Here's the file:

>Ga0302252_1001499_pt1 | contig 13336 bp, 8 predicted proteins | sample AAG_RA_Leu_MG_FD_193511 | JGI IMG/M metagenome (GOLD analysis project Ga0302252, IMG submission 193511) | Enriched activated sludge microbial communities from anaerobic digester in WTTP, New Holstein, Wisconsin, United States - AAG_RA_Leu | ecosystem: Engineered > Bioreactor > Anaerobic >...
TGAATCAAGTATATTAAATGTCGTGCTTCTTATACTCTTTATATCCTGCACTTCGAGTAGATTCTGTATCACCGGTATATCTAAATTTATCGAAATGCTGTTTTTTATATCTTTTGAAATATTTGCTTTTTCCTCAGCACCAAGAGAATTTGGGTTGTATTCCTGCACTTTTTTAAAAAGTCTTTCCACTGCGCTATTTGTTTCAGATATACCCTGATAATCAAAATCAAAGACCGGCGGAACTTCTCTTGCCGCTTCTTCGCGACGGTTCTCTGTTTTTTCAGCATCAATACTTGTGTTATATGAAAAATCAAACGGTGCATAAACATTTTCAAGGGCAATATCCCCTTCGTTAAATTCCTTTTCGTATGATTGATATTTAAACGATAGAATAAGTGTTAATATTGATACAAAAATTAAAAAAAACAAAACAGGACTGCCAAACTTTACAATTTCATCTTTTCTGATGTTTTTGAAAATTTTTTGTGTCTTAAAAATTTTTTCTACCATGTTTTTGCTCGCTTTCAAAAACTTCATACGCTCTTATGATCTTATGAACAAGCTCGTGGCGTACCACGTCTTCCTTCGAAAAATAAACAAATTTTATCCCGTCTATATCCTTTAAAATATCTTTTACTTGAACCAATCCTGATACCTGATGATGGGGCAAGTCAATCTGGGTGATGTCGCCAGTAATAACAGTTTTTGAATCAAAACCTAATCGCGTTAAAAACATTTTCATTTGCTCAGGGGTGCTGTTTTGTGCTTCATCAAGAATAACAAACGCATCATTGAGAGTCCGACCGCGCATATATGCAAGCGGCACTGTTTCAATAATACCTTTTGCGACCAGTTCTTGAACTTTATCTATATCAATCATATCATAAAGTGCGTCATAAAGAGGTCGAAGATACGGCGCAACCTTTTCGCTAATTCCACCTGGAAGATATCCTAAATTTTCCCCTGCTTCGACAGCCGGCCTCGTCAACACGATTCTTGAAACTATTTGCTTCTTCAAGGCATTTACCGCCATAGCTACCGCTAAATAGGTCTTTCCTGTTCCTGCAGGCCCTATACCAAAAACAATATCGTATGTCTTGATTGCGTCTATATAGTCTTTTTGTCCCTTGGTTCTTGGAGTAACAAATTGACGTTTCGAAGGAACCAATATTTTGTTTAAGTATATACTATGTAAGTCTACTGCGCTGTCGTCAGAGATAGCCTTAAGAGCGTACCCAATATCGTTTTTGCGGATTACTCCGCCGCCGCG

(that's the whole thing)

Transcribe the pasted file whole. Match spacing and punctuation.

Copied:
>Ga0302252_1001499_pt1 | contig 13336 bp, 8 predicted proteins | sample AAG_RA_Leu_MG_FD_193511 | JGI IMG/M metagenome (GOLD analysis project Ga0302252, IMG submission 193511) | Enriched activated sludge microbial communities from anaerobic digester in WTTP, New Holstein, Wisconsin, United States - AAG_RA_Leu | ecosystem: Engineered > Bioreactor > Anaerobic >...
TGAATCAAGTATATTAAATGTCGTGCTTCTTATACTCTTTATATCCTGCACTTCGAGTAGATTCTGTATCACCGGTATATCTAAATTTATCGAAATGCTGTTTTTTATATCTTTTGAAATATTTGCTTTTTCCTCAGCACCAAGAGAATTTGGGTTGTATTCCTGCACTTTTTTAAAAAGTCTTTCCACTGCGCTATTTGTTTCAGATATACCCTGATAATCAAAATCAAAGACCGGCGGAACTTCTCTTGCCGCTTCTTCGCGACGGTTCTCTGTTTTTTCAGCATCAATACTTGTGTTATATGAAAAATCAAACGGTGCATAAACATTTTCAAGGGCAATATCCCCTTCGTTAAATTCCTTTTCGTATGATTGATATTTAAACGATAGAATAAGTGTTAATATTGATACAAAAATTAAAAAAAACAAAACAGGACTGCCAAACTTTACAATTTCATCTTTTCTGATGTTTTTGAAAATTTTTTGTGTCTTAAAAATTTTTTCTACCATGTTTTTGCTCGCTTTCAAAAACTTCATACGCTCTTATGATCTTATGAACAAGCTCGTGGCGTACCACGTCTTCCTTCGAAAAATAAACAAATTTTATCCCGTCTATATCCTTTAAAATATCTTTTACTTGAACCAATCCTGATACCTGATGATGGGGCAAGTCAATCTGGGTGATGTCGCCAGTAATAACAGTTTTTGAATCAAAACCTAATCGCGTTAAAAACATTTTCATTTGCTCAGGGGTGCTGTTTTGTGCTTCATCAAGAATAACAAACGCATCATTGAGAGTCCGACCGCGCATATATGCAAGCGGCACTGTTTCAATAATACCTTTTGCGACCAGTTCTTGAACTTTATCTATATCAATCATATCATAAAGTGCGTCATAAAGAGGTCGAAGATACGGCGCAACCTTTTCGCTAATTCCACCTGGAAGATATCCTAAATTTTCCCCTGCTTCGACAGCCGGCCTCGTCAACACGATTCTTGAAACTATTTGCTTCTTCAAGGCATTTACCGCCATAGCTACCGCTAAATAGGTCTTTCCTGTTCCTGCAGGCCCTATACCAAAAACAATATCGTATGTCTTGATTGCGTCTATATAGTCTTTTTGTCCCTTGGTTCTTGGAGTAACAAATTGACGTTTCGAAGGAACCAATATTTTGTTTAAGTATATACTATGTAAGTCTACTGCGCTGTCGTCAGAGATAGCCTTAAGAGCGTACCCAATATCGTTTTTGCGGATTACTCCGCCGCCGCG